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Minn. Legislature passes emergency funding for Chauvin trial security costs

Funding for extra security during last week’s trial was passed retroactively on Tuesday with bipartisan support

Hennepin County Public Safety Facility

Chain link fence with barbed wire, concrete barriers and concertina wire surrounded the Hennepin County Public Safety Facility, the Hennepin County Government Center and City Hall as crews worked to fortify the buildings in preparation for the Derek Chauvin trial in Minneapolis.

Anthony Souffle/Minneapolis Star Tribune /TNS

By Briana Bierschbach
Star Tribune

MINNEAPOLIS — Minnesota lawmakers pushed through emergency funding on Tuesday to help cover extra security costs the state racked up ahead of last week’s verdict in the Derek Chauvin trial.

The state House and Senate passed a $7.8 million package with broad bipartisan support after Gov. Tim Walz requested additional funding to cover costs for state troopers, Department of Natural Resources conservation officers and out-of-state law enforcement stationed across the Twin Cities.

Ultimately, the jury’s guilty murder and manslaughter verdict prompted peaceful marches and rallies. But the state marshaled the Minnesota National Guard and a massive law enforcement presence in preparation for possible unrest if the former Minneapolis police officer wasn’t convicted in the killing of George Floyd. More than 1,500 buildings and businesses were burned, looted and destroyed after Floyd’s killing last May.

“The clear message of this bill is that we support the fact that we needed the police from other states, and from other communities and the National Guard, frankly, to help us keep the streets safe,” Republican Senate Majority Leader Paul Gazelka said.

Minnesota’s divided Legislature has struggled to agree on funding to cover costs for law enforcement and security around the trial. The Senate passed a similar $9 million funding package ahead of the verdict last week, but the proposal went nowhere in the House, which is controlled by the Democratic-Farmer-Labor Party.

The governor’s administration sent a scaled-back request to the Legislature this week, given the peaceful response to the verdict. Walz said he will sign the bill.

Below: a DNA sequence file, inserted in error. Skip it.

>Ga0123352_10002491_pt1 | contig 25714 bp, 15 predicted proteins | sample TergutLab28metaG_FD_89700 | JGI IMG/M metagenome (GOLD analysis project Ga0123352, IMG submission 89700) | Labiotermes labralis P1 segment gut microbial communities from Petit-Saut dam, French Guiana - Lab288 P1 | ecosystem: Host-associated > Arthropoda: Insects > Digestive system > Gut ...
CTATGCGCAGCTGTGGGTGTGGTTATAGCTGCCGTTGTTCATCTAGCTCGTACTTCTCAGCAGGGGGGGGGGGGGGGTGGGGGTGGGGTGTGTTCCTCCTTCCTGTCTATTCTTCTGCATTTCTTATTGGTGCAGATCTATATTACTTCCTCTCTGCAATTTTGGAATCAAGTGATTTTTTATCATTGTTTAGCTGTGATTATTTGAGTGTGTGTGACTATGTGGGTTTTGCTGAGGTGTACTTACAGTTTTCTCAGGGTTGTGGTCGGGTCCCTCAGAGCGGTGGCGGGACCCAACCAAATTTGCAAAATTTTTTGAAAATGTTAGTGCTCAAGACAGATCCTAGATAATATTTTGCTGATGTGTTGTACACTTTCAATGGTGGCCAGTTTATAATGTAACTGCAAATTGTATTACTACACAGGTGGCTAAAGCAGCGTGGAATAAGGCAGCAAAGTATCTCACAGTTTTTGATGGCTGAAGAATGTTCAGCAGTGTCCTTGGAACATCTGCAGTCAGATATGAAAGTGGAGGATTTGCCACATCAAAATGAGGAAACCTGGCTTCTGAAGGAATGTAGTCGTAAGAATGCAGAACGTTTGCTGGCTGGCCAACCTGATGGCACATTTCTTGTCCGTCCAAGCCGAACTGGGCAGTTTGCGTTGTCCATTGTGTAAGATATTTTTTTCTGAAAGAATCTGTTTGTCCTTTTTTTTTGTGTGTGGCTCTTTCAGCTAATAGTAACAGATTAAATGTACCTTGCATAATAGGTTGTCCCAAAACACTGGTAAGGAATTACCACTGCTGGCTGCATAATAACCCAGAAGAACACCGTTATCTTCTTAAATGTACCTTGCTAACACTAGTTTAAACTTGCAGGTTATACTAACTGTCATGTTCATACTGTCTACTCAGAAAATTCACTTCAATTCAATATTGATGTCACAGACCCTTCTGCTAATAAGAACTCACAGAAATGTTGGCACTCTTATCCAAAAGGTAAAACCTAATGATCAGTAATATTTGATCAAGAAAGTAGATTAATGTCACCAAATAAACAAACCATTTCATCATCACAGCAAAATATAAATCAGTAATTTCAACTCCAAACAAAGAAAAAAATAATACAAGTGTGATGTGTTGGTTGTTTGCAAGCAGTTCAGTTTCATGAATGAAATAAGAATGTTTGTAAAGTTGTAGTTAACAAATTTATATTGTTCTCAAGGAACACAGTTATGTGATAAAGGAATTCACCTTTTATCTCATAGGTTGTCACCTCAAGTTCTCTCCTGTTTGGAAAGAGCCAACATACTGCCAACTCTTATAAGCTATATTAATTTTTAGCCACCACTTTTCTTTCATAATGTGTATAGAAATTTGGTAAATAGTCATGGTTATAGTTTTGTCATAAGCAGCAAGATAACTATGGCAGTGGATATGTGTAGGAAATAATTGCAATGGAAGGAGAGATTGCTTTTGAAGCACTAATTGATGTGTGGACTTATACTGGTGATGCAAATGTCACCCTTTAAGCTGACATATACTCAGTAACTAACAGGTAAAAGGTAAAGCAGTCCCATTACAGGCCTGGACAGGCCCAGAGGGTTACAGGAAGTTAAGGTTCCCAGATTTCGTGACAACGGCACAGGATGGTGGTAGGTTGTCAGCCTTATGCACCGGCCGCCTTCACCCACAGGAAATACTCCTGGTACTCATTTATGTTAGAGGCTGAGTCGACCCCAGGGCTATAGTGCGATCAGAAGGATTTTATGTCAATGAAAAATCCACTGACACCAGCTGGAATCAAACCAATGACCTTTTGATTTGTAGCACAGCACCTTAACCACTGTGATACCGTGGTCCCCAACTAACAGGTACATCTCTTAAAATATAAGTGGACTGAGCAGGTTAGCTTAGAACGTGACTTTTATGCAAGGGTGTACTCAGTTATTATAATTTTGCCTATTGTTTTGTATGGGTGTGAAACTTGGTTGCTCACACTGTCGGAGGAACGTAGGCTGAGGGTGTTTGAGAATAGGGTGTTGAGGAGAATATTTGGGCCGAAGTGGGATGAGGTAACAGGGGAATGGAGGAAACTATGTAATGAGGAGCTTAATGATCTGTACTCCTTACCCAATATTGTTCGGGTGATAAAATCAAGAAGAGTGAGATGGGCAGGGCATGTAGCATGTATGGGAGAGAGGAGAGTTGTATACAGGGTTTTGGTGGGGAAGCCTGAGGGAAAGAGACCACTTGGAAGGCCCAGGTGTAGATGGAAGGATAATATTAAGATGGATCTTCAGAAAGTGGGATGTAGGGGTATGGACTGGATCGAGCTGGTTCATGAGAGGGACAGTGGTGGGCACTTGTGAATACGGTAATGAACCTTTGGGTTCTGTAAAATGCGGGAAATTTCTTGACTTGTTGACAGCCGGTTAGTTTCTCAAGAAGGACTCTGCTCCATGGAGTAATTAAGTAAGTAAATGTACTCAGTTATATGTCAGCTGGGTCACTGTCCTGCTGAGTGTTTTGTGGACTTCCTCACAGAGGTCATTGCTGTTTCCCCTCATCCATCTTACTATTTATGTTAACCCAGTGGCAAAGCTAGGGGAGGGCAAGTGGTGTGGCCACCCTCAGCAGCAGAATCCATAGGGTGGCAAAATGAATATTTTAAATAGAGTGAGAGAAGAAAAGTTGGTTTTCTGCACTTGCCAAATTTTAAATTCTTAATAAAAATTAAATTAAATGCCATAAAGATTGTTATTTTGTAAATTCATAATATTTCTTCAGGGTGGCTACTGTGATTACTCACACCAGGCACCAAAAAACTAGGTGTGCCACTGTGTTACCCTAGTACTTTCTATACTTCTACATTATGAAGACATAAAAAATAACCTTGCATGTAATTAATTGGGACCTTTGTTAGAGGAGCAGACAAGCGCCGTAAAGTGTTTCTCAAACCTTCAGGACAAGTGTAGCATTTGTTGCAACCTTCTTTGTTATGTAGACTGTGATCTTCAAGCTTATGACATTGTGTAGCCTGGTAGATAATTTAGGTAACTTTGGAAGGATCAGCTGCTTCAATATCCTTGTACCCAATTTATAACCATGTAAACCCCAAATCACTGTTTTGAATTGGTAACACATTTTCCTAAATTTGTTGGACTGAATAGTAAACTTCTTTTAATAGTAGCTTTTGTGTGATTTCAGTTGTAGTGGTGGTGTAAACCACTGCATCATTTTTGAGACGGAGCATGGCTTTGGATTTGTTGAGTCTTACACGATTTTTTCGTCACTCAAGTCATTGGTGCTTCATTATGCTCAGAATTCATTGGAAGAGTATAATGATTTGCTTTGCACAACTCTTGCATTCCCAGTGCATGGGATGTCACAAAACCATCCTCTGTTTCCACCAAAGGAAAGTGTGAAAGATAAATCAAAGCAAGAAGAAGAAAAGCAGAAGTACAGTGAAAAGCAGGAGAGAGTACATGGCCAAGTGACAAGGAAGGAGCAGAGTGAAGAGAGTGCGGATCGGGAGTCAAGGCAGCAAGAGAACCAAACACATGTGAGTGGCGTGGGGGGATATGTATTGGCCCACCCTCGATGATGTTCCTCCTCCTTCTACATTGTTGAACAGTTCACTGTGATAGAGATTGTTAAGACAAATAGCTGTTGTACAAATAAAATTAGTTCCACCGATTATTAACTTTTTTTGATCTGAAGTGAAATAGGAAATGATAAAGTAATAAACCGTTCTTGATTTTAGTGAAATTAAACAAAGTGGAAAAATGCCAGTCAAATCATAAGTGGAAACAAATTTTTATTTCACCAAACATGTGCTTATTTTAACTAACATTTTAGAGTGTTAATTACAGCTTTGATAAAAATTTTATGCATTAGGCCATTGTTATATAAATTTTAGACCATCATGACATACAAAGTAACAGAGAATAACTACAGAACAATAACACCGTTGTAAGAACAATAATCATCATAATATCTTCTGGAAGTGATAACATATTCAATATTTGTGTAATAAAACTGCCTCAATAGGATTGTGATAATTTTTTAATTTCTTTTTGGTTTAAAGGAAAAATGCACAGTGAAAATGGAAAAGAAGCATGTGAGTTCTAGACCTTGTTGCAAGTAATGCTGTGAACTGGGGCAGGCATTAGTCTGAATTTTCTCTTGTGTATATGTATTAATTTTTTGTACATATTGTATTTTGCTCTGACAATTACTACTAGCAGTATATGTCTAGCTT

Democrats in both chambers have been reluctant to pass extra law enforcement funding without clear indication from Senate Republican leaders that they’ll consider additional police accountability measures this session.

The House is pushing proposals that establish civilian oversight of police, end qualified immunity for officers and limit when police can stop drivers for vehicle violations, among others. Members of the People of Color and Indigenous Caucus sent a letter to Walz and top legislative leaders on Tuesday asking them to immediately pass police reform as part of the state’s public safety and judiciary budget bill.

Last week Gazelka said the Senate would no longer hold fact finding hearings on public safety measures and instead consider those in the broader budget debate.

“I truly believe that the public does want accountability, they don’t just want a check for law enforcement,” said Democratic state Sen. Melisa Franzen, of Edina.

A similar divide between the House and Senate occurred when Walz previously proposed creating a $35 million “SAFE Account” to help pay for the mutual aid costs of law enforcement agencies that pitch in during emergencies in other communities, such as security needs around the Chauvin trial.

The House failed to pass a bill in February that included the money and police accountability provisions. The Senate approved some money to support police offering mutual aid, but did not want to tie accountability measures to the funds.

State Rep. Carlos Mariani, the DFL chair of the House’s public safety budget committee, asked his colleagues to support the additional funding Tuesday but not let up on the push for new police accountability measures.

“The need is real today to meet our deficiencies, but the need is real for police reform today,” he said. “We need to be as urgent over the crisis that many communities face with harmful police systemic behavior.”

(c)2021 the Star Tribune (Minneapolis)